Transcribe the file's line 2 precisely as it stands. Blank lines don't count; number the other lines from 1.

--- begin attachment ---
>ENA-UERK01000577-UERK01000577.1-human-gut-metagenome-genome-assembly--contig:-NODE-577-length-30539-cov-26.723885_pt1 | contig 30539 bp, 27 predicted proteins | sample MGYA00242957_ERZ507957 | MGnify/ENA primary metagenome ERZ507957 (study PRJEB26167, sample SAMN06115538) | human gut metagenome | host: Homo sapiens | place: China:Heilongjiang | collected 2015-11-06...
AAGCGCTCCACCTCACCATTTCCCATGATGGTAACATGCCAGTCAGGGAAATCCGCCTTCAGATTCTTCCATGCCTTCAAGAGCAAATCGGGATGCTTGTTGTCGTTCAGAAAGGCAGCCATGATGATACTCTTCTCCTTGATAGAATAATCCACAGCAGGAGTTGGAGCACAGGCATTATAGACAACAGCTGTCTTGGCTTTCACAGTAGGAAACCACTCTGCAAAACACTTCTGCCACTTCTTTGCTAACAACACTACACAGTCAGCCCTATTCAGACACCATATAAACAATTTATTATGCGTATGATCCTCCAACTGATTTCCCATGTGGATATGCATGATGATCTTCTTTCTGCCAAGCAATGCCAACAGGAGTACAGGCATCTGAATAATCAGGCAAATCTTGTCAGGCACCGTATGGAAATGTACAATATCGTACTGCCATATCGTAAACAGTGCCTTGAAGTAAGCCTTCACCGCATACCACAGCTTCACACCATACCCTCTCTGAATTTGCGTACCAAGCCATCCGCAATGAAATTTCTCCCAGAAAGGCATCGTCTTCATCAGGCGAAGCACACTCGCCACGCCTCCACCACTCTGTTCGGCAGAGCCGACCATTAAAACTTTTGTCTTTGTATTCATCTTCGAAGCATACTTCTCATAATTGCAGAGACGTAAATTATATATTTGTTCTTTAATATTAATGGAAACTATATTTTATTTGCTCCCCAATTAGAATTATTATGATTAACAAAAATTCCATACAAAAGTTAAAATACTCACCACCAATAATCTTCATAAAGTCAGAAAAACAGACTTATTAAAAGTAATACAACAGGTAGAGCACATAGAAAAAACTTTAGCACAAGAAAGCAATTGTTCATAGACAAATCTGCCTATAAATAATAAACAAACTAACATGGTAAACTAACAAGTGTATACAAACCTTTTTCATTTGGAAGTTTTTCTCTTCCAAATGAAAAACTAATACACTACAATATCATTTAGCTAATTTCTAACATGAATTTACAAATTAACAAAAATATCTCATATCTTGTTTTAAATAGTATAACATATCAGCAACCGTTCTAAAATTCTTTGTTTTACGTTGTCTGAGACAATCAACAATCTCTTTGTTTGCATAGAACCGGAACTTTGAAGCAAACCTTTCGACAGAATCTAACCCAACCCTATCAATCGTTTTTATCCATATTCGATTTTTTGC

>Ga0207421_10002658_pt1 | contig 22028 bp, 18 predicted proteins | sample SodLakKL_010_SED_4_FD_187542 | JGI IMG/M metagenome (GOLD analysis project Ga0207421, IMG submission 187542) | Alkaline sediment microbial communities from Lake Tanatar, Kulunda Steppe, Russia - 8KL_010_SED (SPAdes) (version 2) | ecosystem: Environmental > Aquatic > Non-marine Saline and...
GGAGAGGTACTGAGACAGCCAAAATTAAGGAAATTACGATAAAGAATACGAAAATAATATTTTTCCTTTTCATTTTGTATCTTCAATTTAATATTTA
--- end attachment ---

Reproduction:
AAGCGCTCCACCTCACCATTTCCCATGATGGTAACATGCCAGTCAGGGAAATCCGCCTTCAGATTCTTCCATGCCTTCAAGAGCAAATCGGGATGCTTGTTGTCGTTCAGAAAGGCAGCCATGATGATACTCTTCTCCTTGATAGAATAATCCACAGCAGGAGTTGGAGCACAGGCATTATAGACAACAGCTGTCTTGGCTTTCACAGTAGGAAACCACTCTGCAAAACACTTCTGCCACTTCTTTGCTAACAACACTACACAGTCAGCCCTATTCAGACACCATATAAACAATTTATTATGCGTATGATCCTCCAACTGATTTCCCATGTGGATATGCATGATGATCTTCTTTCTGCCAAGCAATGCCAACAGGAGTACAGGCATCTGAATAATCAGGCAAATCTTGTCAGGCACCGTATGGAAATGTACAATATCGTACTGCCATATCGTAAACAGTGCCTTGAAGTAAGCCTTCACCGCATACCACAGCTTCACACCATACCCTCTCTGAATTTGCGTACCAAGCCATCCGCAATGAAATTTCTCCCAGAAAGGCATCGTCTTCATCAGGCGAAGCACACTCGCCACGCCTCCACCACTCTGTTCGGCAGAGCCGACCATTAAAACTTTTGTCTTTGTATTCATCTTCGAAGCATACTTCTCATAATTGCAGAGACGTAAATTATATATTTGTTCTTTAATATTAATGGAAACTATATTTTATTTGCTCCCCAATTAGAATTATTATGATTAACAAAAATTCCATACAAAAGTTAAAATACTCACCACCAATAATCTTCATAAAGTCAGAAAAACAGACTTATTAAAAGTAATACAACAGGTAGAGCACATAGAAAAAACTTTAGCACAAGAAAGCAATTGTTCATAGACAAATCTGCCTATAAATAATAAACAAACTAACATGGTAAACTAACAAGTGTATACAAACCTTTTTCATTTGGAAGTTTTTCTCTTCCAAATGAAAAACTAATACACTACAATATCATTTAGCTAATTTCTAACATGAATTTACAAATTAACAAAAATATCTCATATCTTGTTTTAAATAGTATAACATATCAGCAACCGTTCTAAAATTCTTTGTTTTACGTTGTCTGAGACAATCAACAATCTCTTTGTTTGCATAGAACCGGAACTTTGAAGCAAACCTTTCGACAGAATCTAACCCAACCCTATCAATCGTTTTTATCCATATTCGATTTTTTGC